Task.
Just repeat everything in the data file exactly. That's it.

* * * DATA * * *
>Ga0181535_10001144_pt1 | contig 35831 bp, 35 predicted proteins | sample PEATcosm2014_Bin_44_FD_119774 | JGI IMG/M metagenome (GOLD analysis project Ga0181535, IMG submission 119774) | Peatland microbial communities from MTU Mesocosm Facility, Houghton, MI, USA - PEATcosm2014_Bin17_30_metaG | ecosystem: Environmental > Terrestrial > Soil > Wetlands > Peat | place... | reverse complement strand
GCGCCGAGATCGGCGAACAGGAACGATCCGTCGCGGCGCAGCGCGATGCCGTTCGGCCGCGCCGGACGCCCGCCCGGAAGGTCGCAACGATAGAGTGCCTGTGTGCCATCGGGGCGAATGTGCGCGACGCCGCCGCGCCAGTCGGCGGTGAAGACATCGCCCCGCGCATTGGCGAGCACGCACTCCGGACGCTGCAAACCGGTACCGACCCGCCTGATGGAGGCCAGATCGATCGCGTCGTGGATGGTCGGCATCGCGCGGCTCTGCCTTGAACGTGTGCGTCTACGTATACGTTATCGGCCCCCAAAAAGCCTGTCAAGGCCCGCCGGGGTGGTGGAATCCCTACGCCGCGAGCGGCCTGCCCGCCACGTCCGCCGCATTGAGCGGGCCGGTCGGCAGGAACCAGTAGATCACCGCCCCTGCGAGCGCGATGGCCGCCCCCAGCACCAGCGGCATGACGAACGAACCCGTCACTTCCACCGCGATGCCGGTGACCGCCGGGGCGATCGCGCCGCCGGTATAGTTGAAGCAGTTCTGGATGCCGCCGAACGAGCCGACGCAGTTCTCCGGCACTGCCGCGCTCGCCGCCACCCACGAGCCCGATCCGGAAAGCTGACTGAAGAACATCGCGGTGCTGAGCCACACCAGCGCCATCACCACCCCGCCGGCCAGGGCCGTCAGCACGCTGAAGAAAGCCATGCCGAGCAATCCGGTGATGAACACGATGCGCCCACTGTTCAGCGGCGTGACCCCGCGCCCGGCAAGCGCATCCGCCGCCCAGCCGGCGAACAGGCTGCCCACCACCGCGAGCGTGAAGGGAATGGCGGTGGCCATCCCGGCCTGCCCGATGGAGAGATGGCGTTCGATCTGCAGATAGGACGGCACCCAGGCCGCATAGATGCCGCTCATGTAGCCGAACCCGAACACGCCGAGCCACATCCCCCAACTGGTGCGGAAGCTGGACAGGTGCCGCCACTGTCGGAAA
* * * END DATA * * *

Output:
>Ga0181535_10001144_pt1 | contig 35831 bp, 35 predicted proteins | sample PEATcosm2014_Bin_44_FD_119774 | JGI IMG/M metagenome (GOLD analysis project Ga0181535, IMG submission 119774) | Peatland microbial communities from MTU Mesocosm Facility, Houghton, MI, USA - PEATcosm2014_Bin17_30_metaG | ecosystem: Environmental > Terrestrial > Soil > Wetlands > Peat | place... | reverse complement strand
GCGCCGAGATCGGCGAACAGGAACGATCCGTCGCGGCGCAGCGCGATGCCGTTCGGCCGCGCCGGACGCCCGCCCGGAAGGTCGCAACGATAGAGTGCCTGTGTGCCATCGGGGCGAATGTGCGCGACGCCGCCGCGCCAGTCGGCGGTGAAGACATCGCCCCGCGCATTGGCGAGCACGCACTCCGGACGCTGCAAACCGGTACCGACCCGCCTGATGGAGGCCAGATCGATCGCGTCGTGGATGGTCGGCATCGCGCGGCTCTGCCTTGAACGTGTGCGTCTACGTATACGTTATCGGCCCCCAAAAAGCCTGTCAAGGCCCGCCGGGGTGGTGGAATCCCTACGCCGCGAGCGGCCTGCCCGCCACGTCCGCCGCATTGAGCGGGCCGGTCGGCAGGAACCAGTAGATCACCGCCCCTGCGAGCGCGATGGCCGCCCCCAGCACCAGCGGCATGACGAACGAACCCGTCACTTCCACCGCGATGCCGGTGACCGCCGGGGCGATCGCGCCGCCGGTATAGTTGAAGCAGTTCTGGATGCCGCCGAACGAGCCGACGCAGTTCTCCGGCACTGCCGCGCTCGCCGCCACCCACGAGCCCGATCCGGAAAGCTGACTGAAGAACATCGCGGTGCTGAGCCACACCAGCGCCATCACCACCCCGCCGGCCAGGGCCGTCAGCACGCTGAAGAAAGCCATGCCGAGCAATCCGGTGATGAACACGATGCGCCCACTGTTCAGCGGCGTGACCCCGCGCCCGGCAAGCGCATCCGCCGCCCAGCCGGCGAACAGGCTGCCCACCACCGCGAGCGTGAAGGGAATGGCGGTGGCCATCCCGGCCTGCCCGATGGAGAGATGGCGTTCGATCTGCAGATAGGACGGCACCCAGGCCGCATAGATGCCGCTCATGTAGCCGAACCCGAACACGCCGAGCCACATCCCCCAACTGGTGCGGAAGCTGGACAGGTGCCGCCACTGTCGGAAA